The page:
• The surgeon’s documentation fell below professional standards and, accordingly, the surgeon breached Right 4(2) of the Code.
  • There was a lack of discernible leadership, coordination and critical thinking in the clinical team treating the patient post-operatively, and a lack of support offered by senior doctors to junior staff. This demonstrated a service level failure by Tairawhiti DHB to provide services with reasonable care and skill, and was a breach of Right 4(1) of the Code.
  • There was a pattern of suboptimal documentation by clinical staff treating the patient post-operatively. The Commissioner found that the Tairawhiti DHB failed to ensure that its staff met expected standards of documentation, and breached Right 4(2) of the Code.

In an ironic twist, the HDC instructed Tairawhiti DHB to provide training to staff on the legal requirements of informed consent, and provide evidence of that training.

The Informed consent documentation used currently today, and the very same documentation signed off by the HDC as being acceptable, is directly responsible for this patient’s death – No alternative treatment options were presented by the surgeon, nor were the significant risks or side effects of surgery detailed. This is the very same documentation that would later go on to play apart in killing more patients. See here Royal Australasian College of Surgeons (RACS) Brochure of Laparoscopic Gallbladder Surgery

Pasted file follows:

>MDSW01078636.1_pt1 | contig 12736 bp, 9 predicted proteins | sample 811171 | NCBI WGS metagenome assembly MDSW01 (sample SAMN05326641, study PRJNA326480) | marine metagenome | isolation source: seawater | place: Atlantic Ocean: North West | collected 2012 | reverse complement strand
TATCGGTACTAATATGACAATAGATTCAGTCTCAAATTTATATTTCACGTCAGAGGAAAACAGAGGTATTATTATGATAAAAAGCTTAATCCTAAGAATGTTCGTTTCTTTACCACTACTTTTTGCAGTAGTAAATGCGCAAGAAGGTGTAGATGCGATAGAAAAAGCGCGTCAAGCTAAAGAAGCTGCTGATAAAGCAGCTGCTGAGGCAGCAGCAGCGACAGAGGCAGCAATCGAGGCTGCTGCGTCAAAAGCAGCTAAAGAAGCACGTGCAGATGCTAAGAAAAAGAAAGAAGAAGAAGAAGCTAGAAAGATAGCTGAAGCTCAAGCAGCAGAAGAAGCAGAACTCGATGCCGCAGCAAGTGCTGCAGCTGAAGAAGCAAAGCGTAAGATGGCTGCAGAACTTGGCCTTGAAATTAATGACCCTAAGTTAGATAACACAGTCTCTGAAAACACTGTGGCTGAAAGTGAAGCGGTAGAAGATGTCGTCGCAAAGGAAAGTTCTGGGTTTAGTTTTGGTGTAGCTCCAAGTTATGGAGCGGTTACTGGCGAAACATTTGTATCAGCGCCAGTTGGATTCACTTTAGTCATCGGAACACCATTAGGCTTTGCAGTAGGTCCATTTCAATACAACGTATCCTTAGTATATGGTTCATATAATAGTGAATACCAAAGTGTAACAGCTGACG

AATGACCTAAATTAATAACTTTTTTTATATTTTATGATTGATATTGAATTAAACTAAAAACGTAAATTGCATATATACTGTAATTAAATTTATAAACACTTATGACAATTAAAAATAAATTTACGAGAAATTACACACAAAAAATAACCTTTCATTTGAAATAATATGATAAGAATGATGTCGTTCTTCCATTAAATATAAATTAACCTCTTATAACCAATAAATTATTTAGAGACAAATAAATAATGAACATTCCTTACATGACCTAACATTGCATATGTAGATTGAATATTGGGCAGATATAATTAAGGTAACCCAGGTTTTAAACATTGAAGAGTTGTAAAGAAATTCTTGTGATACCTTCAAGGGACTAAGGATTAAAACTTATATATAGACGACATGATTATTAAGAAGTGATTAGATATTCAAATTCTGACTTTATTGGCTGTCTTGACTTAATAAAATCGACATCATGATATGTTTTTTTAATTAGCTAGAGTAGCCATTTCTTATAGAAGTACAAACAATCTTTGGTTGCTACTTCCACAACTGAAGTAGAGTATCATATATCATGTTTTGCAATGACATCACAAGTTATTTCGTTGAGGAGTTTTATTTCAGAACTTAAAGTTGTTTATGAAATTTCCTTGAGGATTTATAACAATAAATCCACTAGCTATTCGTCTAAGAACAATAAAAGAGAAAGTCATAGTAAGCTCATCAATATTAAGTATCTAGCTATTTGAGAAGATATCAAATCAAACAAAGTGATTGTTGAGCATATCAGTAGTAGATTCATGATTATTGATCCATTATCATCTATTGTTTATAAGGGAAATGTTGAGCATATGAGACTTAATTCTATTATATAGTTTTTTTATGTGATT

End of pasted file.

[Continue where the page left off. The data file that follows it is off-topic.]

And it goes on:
4.  Breaches of Patient Rights Not Investigated (Unanswered Questions)

Question 1: Did a breach of common law take place? Was consent not legally obtained? And did a criminal offence occur?

Why was the matter not referred to the police or the Director of Proceedings in accordance with section 45(2)(f) of the Health and Disability Commissioner Act 1994?

  • The HDC: ‘Despite the consent form the patient signed, which includes a standard section stating that the risks, benefits and alternatives to surgery have been explained to the patient, I am concerned that the patient may not have been given sufficient information about the risks, benefits, and alternatives to surgery that were specific to him’

Note: Nowhere in the Royal Australasian College of Surgeons (RACS) Brochure of Laparoscopic Gallbladder OR surgery patient handout presented to the patient is the word ‘death’ mentioned, nor were the risks of side effects of surgery affecting quality of life or alternative treatment options mentioned.